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Can We Please Stop Celebrating When Kids Do Bad Things?

I’m sure by now you’ve heard the story about the six year using her mom’s finger print to buy $250 worth of Pokémon paraphernalia off Amazon, right?

A little Christmas gift to herself shall we say.

It’s been making the rounds on Facebook via blog posts from several of the go to guys, and she’s being touted as genius, sweet, even a “hero“.

I however have one very HUGE question about all this….

Why, exactly, are we celebrating this child?

I'm sure by now you've heard the story about the six year using her mom's finger print to buy $250 worth of Pokémon paraphernalia off Amazon, right?

Can We Please Stop Celebrating When Kids Do Bad Things?

What she did was theft. She spent her parents money without their consent. This most probably was innocent enought, I mean she’s six.

Did she know she was spending real money? Probably not.

But that’s exactly what she did. Instead of sitting her down and explaining that what she did was wrong, and why it was wrong, they laughed it off, got national positive media attention, and gave her (GAVE HER) what they could not return for Christmas.

I'm sure by now you've heard the story about the six year using her mom's finger print to buy $250 worth of Pokémon paraphernalia off Amazon, right?

I’m not saying that she’s a bad child, what I am saying is that in a world where money can be spent with the touch of a finger (literally) our children need to be taught that it still has value, that it still belongs to someone, and that if it’s not theirs they can’t have it.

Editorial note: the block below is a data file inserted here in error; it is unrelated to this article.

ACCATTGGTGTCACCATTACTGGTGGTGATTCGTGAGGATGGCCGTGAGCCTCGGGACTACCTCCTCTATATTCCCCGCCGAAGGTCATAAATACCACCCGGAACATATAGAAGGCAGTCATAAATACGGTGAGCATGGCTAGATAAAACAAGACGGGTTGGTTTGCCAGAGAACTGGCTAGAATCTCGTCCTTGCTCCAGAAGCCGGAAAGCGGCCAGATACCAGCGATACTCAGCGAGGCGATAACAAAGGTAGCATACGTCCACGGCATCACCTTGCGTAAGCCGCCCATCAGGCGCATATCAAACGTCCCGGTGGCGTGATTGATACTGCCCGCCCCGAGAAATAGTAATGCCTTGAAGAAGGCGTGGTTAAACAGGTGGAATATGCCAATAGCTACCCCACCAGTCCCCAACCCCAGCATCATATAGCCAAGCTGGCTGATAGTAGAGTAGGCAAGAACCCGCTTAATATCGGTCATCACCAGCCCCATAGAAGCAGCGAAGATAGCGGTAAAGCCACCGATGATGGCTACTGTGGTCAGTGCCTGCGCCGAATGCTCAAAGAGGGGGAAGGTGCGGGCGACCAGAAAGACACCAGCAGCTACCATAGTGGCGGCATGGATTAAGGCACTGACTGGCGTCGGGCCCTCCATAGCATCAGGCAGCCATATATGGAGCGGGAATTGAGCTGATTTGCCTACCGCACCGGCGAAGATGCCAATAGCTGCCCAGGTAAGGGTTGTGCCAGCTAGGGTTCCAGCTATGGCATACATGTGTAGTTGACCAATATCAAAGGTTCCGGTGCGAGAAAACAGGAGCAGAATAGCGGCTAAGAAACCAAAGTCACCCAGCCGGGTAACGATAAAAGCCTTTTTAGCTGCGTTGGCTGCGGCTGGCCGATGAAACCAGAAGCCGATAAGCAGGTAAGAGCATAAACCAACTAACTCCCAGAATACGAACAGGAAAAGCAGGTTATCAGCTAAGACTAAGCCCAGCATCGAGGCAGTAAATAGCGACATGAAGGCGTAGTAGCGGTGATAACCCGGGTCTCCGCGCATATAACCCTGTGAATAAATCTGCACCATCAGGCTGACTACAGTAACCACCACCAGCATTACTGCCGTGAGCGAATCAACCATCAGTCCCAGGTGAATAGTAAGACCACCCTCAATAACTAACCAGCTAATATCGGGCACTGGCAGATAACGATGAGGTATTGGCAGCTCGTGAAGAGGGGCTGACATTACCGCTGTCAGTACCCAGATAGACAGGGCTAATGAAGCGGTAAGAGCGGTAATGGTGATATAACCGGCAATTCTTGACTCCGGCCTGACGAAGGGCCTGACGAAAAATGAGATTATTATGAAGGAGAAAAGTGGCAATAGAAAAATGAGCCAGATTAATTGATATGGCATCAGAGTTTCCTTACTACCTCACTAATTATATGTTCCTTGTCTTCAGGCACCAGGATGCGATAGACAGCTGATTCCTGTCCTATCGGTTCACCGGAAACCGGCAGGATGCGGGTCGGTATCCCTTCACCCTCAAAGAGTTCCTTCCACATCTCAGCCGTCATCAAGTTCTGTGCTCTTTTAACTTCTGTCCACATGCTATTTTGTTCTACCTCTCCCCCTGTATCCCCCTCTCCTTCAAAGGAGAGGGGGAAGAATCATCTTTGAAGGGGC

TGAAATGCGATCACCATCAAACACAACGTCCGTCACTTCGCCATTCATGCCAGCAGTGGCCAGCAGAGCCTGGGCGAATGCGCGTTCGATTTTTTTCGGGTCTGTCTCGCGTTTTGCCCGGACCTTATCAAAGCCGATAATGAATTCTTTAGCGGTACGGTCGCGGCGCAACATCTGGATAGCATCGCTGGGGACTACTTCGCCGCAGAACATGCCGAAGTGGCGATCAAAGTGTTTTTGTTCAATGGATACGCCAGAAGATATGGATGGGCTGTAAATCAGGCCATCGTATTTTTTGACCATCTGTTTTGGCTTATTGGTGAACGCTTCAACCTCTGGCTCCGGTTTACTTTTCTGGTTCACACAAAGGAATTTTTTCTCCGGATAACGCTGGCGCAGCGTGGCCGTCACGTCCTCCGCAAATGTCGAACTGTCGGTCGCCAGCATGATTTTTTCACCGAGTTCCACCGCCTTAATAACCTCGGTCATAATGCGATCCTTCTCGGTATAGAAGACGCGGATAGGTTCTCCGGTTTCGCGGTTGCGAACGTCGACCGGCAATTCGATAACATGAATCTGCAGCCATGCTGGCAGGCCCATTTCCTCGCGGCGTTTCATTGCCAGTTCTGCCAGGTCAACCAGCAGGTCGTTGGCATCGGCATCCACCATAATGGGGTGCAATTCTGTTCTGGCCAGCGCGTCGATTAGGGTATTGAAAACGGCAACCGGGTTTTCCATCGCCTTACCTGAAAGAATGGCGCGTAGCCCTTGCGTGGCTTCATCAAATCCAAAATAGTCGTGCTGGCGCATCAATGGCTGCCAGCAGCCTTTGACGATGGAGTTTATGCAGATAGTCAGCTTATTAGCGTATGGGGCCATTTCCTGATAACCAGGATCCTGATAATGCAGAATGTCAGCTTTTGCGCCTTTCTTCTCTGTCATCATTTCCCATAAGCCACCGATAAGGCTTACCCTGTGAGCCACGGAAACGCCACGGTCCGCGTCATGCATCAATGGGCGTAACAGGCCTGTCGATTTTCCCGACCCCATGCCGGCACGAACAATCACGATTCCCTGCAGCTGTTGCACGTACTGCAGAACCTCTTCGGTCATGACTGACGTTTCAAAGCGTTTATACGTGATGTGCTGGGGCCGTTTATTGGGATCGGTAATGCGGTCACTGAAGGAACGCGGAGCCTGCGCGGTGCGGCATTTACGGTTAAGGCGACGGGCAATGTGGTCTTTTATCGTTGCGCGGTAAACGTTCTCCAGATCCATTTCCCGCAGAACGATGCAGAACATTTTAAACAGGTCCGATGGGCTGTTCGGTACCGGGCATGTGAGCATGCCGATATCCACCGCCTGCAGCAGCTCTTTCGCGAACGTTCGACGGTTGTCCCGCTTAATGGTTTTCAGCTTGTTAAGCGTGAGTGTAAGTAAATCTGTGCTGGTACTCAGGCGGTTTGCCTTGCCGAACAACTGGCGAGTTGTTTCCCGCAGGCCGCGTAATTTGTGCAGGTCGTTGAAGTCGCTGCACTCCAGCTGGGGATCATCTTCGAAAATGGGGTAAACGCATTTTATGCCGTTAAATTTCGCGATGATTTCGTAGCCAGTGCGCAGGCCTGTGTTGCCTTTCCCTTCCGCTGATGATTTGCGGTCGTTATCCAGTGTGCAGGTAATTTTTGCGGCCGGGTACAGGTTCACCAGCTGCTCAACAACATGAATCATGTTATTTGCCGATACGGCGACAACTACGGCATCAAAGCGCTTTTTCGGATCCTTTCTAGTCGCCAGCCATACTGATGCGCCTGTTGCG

Period.

And while I’m at it, that it’s still freaking MONEY.

I'm sure by now you've heard the story about the six year using her mom's finger print to buy $250 worth of Pokémon paraphernalia off Amazon, right?

I have had one kid spend money on apps when I thought that in-app purchases were restricted on their phone.

I have had another get passwords and use them without permission.

I either heard, “I didn’t think it was real money I was spending” or “I didn’t think I had spent that much” (you can read read that one as “I thought I had spent little enough you wouldn’t notice”. Ya, no. Mommy noticed).

I'm sure by now you've heard the story about the six year using her mom's finger print to buy $250 worth of Pokémon paraphernalia off Amazon, right?

Each time there were consequences.

Each time the child was taught that the money that was spent was very real and now we don’t have it to spend on x, y or z.

Not only that, but when you take something that’s not yours it has a name. Stealing. And you know what? My kids never did it again.

I'm sure by now you've heard the story about the six year using her mom's finger print to buy $250 worth of Pokémon paraphernalia off Amazon, right?

We need to change how we teach our children about money as the ways we spend it have changed.

Ask yourself, when was the last time I held $100 cash in my hands to make a purchase.

I'm sure by now you've heard the story about the six year using her mom's finger print to buy $250 worth of Pokémon paraphernalia off Amazon, right?

When was the last time my child saw me spend $100 cash, or even was aware of how much what I just purchased cost?

How often has my kid seen me use some other form of payment for that same $100.  

Is the $100 cash worth more than the $100 spent electronically? No.

But to a child who never sees the cash the money is valueless until they are taught otherwise.

I'm sure by now you've heard the story about the six year using her mom's finger print to buy $250 worth of Pokémon paraphernalia off Amazon, right?

Rewarding a 6 year old for doing this, for spending someone else’s money, without permission, and without care about the value of what was spent is going to lead to very real problems as she grows.  

This isn’t cute.

This isn’t funny.

This was theft.

This was the modern version of taking bubble gum (very expensive bubble gum) from the local corner store and mom and dad should have made her take it back.

Or, at very least, not given it to her as Christmas.

I'm sure by now you've heard the story about the six year using her mom's finger print to buy $250 worth of Pokémon paraphernalia off Amazon, right?
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